River channel width controls blocking by slow-moving landslides in...

Finnegan, N. J., K. N. Broudy, A. L. Nereson, J. J. Roering, A. Handwerger, and G. Bennett (2019), River channel width controls blocking by slow-moving landslides in California’s Franciscan mélange, Earth Surf. Dynam., 7, 879-894, doi:10.5194/esurf-7-879-2019.

To explore the sensitivity of rivers to blocking from landslide debris, we exploit two similar geomorphic settings in California’s Franciscan mélange where slow-moving landslides, often referred to as earthflows, impinge on river channels with drainage areas that differ by a factor of 30. Analysis of valley widths and river long profiles over ∼ 19 km of Alameda Creek (185 km2 drainage area) and Arroyo Hondo (200 km2 drainage area) in central California shows a very consistent picture in which earthflows that intersect these channels force tens of meters of gravel aggradation for kilometers upstream, leading to apparently long-lived sediment storage and channel burial at these sites. In contrast, over a ∼ 30 km section of the Eel River (5547 km2 drainage area), there are no knickpoints or aggradation upstream of locations where earthflows impinge on its channel. Hydraulic and hydrologic data from United States Geological Survey (USGS) gages on Arroyo Hondo and the Eel River, combined with measured size distributions of boulders input by landslides for both locations, suggest that landslide derived boulders are not mobile at either site during the largest floods (> 2-year recurrence) with field-measured flow depths. We therefore argue that boulder transport capacity is an unlikely explanation for the observed difference in sensitivity to landslide inputs. At the same time, we find that earthflow fluxes per unit channel width are nearly identical for Oak Ridge earthflow on Arroyo Hondo, where evidence for blocking is clear, and for the Boulder Creek earthflow on the Eel River, where evidence for blocking is absent. These observations suggest that boulder supply is also an unlikely explanation for the observed morphological differences along the two rivers. Instead, we argue that the dramatically different sensitivity of the two locations to landslide blocking is related to differences in channel width relative to typical seasonal displacements of earthflows. A synthesis of seasonal earthflow displacements in the Franciscan mélange shows that the channel width of the Eel River is ∼ 5 times larger than the largest annual seasonal displacement. In contrast, during wet winters, earthflows are capable of crossing the entire channel width of Arroyo Hondo and Alameda Creek. In support of this interpretation, satellite imagery shows that immobile earthflow-derived boulders are generally confined to the edges of the channel on the Eel River. By contrast, immobile earthflow-derived boulders jam the entire channel on Arroyo Hondo. Our results imply that lower drainage area reaches of earthflow-dominated catchments may be particularly prone to blocking. By inhibiting the upstream propagation of base-level signals, valley-blocking earthflows may therefore promote the formation of so-called “relict topography”.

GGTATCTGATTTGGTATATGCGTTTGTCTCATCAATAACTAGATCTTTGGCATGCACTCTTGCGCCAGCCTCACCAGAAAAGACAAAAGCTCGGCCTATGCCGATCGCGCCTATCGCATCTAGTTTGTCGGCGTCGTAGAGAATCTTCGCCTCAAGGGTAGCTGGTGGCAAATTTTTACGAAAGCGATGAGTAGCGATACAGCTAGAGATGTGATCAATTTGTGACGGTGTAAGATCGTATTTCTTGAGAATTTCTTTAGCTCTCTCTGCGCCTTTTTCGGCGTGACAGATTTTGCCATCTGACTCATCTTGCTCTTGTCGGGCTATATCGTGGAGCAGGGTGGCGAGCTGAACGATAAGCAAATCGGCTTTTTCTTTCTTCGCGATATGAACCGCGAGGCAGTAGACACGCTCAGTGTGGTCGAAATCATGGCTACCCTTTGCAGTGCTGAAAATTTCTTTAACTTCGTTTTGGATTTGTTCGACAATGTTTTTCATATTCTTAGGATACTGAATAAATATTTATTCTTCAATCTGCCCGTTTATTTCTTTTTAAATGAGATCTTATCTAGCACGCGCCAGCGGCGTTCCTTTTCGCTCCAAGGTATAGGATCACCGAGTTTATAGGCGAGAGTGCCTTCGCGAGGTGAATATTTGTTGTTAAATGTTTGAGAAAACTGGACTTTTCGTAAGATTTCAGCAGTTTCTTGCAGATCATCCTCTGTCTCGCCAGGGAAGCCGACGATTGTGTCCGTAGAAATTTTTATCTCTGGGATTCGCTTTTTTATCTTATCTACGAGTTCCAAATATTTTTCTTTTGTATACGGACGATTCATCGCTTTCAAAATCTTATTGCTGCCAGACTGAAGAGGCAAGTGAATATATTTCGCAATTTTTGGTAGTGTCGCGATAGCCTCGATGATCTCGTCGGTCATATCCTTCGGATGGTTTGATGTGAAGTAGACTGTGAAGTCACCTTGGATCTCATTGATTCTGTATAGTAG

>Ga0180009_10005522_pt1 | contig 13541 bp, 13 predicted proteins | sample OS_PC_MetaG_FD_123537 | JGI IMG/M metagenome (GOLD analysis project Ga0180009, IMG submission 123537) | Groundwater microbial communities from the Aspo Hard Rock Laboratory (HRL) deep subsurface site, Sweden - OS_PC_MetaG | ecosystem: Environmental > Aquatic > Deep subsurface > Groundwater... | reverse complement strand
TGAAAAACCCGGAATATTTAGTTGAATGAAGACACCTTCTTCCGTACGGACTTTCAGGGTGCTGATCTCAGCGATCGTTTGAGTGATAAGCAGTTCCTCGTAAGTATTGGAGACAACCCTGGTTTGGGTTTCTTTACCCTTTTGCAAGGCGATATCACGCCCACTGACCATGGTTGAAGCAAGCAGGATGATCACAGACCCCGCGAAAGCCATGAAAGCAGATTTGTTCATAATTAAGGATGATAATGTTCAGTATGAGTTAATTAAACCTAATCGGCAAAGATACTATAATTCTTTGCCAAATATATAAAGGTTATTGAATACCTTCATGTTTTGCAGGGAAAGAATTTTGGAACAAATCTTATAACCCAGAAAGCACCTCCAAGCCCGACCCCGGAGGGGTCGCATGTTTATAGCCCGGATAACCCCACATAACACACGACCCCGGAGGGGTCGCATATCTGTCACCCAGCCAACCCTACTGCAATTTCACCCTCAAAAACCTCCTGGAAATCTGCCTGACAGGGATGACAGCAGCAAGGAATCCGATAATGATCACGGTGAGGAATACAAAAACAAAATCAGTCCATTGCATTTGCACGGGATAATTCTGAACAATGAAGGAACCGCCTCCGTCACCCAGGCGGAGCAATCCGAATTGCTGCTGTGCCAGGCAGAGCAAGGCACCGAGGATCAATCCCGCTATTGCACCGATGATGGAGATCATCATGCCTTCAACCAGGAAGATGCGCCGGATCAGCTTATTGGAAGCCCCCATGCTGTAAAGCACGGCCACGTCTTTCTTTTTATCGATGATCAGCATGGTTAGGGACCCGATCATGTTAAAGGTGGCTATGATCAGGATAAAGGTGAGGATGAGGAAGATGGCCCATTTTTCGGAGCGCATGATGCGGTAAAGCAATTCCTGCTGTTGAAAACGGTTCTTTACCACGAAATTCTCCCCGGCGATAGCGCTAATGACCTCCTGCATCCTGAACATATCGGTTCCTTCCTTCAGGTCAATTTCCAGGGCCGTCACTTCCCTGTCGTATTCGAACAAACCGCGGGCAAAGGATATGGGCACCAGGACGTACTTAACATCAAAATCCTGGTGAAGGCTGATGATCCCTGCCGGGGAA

PDF of Publication: 
Download from publisher's website.
Research Program: 
Earth Surface & Interior Program (ESI)